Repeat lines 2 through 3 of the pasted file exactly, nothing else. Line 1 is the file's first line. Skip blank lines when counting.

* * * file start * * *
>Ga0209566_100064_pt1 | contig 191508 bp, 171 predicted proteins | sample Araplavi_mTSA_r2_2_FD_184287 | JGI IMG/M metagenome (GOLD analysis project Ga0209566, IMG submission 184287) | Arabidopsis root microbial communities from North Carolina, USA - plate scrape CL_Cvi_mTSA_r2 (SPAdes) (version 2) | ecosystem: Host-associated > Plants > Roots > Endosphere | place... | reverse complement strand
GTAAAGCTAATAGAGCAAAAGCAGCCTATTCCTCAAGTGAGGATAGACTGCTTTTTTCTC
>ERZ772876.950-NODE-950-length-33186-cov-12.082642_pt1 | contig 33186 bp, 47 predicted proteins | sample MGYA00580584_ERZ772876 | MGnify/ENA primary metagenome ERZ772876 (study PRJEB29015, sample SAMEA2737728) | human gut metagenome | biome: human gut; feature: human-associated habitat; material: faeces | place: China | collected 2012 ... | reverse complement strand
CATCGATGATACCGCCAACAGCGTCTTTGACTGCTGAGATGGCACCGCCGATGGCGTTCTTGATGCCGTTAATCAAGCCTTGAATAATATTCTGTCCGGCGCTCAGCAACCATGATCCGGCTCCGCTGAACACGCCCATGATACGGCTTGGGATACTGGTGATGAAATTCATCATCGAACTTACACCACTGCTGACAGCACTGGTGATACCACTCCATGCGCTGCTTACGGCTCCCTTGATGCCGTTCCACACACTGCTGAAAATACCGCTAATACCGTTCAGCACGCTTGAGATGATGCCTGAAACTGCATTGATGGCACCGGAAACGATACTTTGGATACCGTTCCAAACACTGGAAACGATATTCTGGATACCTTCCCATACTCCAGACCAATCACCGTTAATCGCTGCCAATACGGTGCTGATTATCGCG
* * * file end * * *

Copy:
GTAAAGCTAATAGAGCAAAAGCAGCCTATTCCTCAAGTGAGGATAGACTGCTTTTTTCTC
>ERZ772876.950-NODE-950-length-33186-cov-12.082642_pt1 | contig 33186 bp, 47 predicted proteins | sample MGYA00580584_ERZ772876 | MGnify/ENA primary metagenome ERZ772876 (study PRJEB29015, sample SAMEA2737728) | human gut metagenome | biome: human gut; feature: human-associated habitat; material: faeces | place: China | collected 2012 ... | reverse complement strand